Why the lottery isn’t helping Oklahoma education as much as you think it should
This is an archived story on the Lottery how it funds Oklahoma education.
Here is that article to refresh you on why Lottery Money doesn’t foot the whole bill.
(Original Story January 2016) OKLAHOMA – Districts found out last week they would have to slash their budgets. Something that is hard to do at the halfway point in the school year.
It’s an unimaginable – and seemingly impossible – task to adjust their budgets at this point in the year.
It has left many Oklahomans wondering, “Why hasn’t the lottery helped Oklahoma’s education funding problems?”
The truth is, the lottery has helped some, but with budgets being slashed in recent years, Oklahomans haven’t been able to see much of a difference.
Money for education was the key promise behind launching the Oklahoma Lottery.
“What you hear a lot around here is that the lottery never lived up to those promises,” Rollo Redburn, the executive director of the Oklahoma Lottery Commission, told KFOR in Jan. 2015.
Last year, Redburn said the lottery is bringing in $200 million a year and giving 35 percent of that to education.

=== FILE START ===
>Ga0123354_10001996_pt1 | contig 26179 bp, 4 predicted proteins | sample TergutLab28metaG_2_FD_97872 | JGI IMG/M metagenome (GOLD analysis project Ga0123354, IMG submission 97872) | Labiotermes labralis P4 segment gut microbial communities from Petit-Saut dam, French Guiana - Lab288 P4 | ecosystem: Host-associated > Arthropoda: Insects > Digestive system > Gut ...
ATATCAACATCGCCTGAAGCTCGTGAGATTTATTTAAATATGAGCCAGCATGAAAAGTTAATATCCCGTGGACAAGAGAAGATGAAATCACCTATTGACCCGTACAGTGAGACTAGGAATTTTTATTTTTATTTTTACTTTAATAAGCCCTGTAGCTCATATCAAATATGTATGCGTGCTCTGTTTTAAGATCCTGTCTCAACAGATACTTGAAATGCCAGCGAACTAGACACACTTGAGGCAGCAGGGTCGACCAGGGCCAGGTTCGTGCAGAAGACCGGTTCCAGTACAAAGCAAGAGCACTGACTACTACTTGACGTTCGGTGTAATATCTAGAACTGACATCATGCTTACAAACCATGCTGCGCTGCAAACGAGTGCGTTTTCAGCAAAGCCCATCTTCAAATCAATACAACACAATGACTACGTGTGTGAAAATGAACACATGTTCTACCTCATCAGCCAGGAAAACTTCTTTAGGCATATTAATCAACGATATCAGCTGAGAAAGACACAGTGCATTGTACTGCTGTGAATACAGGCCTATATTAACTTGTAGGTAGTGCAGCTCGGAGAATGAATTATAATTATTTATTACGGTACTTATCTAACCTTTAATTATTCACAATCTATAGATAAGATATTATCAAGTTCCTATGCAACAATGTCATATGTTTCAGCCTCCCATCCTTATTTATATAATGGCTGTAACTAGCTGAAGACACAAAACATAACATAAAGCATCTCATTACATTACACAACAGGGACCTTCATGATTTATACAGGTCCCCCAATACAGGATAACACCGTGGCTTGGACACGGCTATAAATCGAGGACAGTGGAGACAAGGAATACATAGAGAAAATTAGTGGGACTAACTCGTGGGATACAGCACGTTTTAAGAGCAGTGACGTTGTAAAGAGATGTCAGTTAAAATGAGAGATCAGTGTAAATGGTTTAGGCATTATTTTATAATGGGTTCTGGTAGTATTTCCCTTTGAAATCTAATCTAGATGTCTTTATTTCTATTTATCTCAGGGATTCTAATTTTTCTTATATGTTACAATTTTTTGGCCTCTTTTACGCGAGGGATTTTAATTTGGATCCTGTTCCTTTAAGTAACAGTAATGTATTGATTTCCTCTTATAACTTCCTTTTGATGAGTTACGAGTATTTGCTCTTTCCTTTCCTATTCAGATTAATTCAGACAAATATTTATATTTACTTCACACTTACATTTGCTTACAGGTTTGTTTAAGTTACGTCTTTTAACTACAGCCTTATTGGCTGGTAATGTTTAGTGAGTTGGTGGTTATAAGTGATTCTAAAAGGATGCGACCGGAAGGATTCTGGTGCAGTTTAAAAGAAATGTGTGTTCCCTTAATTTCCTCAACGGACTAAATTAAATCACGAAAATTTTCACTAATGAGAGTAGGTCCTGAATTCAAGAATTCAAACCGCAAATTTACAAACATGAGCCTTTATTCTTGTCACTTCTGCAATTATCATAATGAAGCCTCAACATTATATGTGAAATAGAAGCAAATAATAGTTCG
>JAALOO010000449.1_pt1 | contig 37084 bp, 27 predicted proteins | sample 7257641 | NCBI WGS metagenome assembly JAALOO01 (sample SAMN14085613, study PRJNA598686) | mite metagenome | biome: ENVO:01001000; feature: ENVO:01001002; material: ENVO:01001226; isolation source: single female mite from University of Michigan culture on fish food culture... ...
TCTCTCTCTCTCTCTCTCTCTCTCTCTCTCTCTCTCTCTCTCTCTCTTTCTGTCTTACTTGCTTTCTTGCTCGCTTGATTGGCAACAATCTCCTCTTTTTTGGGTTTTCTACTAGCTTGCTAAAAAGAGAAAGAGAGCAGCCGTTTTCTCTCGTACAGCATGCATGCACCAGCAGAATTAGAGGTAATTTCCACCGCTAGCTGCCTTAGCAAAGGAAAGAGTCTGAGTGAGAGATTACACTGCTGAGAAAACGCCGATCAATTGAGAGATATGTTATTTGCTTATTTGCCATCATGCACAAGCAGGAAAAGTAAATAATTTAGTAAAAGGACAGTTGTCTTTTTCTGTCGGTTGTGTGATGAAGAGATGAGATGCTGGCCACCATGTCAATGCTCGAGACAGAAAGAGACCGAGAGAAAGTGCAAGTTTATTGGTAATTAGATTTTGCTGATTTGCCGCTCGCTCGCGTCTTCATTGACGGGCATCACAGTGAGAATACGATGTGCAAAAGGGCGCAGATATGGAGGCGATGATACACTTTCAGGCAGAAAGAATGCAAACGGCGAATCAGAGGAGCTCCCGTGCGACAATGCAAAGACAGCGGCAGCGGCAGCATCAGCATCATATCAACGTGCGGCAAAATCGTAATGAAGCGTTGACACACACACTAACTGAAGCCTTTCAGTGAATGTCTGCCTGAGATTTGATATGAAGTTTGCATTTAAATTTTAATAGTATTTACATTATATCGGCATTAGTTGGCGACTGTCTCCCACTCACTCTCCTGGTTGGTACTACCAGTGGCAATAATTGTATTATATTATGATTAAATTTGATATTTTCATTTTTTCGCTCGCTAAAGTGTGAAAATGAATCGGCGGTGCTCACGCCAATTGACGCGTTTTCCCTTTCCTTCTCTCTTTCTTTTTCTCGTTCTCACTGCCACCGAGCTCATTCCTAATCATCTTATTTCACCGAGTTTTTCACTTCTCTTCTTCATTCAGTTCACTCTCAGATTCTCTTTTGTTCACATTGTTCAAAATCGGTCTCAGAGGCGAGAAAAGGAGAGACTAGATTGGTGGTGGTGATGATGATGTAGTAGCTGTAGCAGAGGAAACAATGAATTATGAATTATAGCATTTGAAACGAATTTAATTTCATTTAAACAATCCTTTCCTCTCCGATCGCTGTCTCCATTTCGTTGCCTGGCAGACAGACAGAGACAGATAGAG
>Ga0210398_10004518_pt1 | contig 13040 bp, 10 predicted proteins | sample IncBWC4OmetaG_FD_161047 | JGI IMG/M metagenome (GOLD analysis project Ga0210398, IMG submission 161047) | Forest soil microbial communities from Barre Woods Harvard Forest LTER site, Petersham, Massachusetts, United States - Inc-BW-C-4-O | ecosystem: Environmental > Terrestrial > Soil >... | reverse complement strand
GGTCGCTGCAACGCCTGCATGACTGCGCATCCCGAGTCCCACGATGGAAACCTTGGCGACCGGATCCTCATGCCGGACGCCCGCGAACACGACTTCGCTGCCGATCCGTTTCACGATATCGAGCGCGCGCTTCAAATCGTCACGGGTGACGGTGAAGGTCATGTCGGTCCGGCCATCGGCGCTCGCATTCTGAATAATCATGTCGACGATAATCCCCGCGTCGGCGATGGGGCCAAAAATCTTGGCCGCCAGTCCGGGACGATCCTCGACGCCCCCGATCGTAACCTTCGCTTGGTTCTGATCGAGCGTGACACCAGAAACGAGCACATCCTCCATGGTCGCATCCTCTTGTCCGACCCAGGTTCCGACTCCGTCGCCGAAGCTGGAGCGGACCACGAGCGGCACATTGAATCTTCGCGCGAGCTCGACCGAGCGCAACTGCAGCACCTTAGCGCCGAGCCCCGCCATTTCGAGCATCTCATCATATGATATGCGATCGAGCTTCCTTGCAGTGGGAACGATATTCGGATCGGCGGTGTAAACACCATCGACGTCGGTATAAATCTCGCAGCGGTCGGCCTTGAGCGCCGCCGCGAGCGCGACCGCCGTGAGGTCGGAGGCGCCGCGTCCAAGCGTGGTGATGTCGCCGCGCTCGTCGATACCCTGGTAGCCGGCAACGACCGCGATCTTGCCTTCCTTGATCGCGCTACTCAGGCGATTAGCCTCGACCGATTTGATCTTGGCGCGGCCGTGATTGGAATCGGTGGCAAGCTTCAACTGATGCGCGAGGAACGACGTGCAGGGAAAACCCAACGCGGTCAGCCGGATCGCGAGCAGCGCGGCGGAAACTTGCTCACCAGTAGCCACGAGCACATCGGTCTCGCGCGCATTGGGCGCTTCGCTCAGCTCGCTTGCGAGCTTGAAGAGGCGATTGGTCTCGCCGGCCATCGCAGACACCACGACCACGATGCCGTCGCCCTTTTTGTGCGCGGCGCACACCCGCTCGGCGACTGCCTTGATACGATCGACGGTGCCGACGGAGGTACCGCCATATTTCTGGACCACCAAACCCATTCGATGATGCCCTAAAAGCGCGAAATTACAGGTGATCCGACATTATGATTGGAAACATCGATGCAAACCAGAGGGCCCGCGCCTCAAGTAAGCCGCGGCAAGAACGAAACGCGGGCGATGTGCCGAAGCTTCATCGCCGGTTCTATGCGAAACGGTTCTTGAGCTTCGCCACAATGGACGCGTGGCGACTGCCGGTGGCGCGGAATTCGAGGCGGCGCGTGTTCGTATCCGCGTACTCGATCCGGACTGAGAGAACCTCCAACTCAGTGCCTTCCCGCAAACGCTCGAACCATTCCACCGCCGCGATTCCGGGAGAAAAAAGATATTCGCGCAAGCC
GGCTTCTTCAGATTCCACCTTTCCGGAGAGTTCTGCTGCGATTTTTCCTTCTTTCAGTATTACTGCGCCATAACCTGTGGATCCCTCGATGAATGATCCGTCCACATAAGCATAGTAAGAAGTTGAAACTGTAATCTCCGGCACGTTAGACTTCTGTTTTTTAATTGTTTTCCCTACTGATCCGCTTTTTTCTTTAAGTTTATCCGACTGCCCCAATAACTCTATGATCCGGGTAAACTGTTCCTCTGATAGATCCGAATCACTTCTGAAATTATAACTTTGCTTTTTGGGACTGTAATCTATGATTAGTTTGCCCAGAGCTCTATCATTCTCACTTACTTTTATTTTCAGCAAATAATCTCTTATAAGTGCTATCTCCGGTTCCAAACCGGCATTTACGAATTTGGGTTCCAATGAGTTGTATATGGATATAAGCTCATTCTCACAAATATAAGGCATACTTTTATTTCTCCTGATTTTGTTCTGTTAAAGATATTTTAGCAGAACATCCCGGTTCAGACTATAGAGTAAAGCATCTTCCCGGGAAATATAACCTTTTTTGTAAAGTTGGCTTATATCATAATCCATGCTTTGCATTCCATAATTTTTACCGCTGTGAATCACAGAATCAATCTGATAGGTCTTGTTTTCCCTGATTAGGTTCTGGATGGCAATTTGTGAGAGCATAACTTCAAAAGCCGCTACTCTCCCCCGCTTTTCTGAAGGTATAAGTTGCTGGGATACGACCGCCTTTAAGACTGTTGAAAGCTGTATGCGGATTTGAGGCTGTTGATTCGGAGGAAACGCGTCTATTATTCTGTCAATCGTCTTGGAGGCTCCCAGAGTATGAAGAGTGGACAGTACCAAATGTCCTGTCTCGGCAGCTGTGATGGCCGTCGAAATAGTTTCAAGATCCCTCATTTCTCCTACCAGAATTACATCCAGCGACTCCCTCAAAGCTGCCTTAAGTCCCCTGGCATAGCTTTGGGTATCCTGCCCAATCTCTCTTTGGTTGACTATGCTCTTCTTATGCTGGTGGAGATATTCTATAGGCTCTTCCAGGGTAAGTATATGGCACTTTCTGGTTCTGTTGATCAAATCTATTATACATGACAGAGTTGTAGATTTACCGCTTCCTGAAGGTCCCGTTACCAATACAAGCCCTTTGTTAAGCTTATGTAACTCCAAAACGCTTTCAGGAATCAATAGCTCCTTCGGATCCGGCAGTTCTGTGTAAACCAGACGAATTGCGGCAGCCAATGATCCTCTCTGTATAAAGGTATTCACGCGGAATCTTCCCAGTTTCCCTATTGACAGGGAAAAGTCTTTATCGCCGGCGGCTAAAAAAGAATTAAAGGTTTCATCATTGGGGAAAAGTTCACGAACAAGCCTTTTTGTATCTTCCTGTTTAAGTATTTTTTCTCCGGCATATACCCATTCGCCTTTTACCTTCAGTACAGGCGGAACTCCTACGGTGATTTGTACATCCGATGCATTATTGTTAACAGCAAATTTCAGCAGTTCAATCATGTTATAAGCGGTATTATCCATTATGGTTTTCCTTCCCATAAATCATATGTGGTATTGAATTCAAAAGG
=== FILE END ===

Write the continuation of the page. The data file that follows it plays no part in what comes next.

Redburn says the other 65 percent of the earnings go back into the lottery to keep the program running and for the prize payouts that go to lottery winners.
So with about $70 million going to Oklahoma education each year, why don’t we see a difference?
- $31.4 million for the K-12 school funding formula
- $3.5 million for the School Consolidation Assistance Fund
- $3.5 million for the Teachers’ Retirement System
- $3.8 million for Career Tech
- $27.6 million for higher education
“The $31.4 million that the lottery provided to the school funding formula this year makes up just 1.7 percent of the formula,” the Oklahoma Policy Institute reports.
So in a year when our state has seen 3 percent mandatory cuts to government-funded agencies, the contributions from the lottery are not very noticeable.
The contributions certainly help, but are a small portion of Oklahoma’s school funding needs.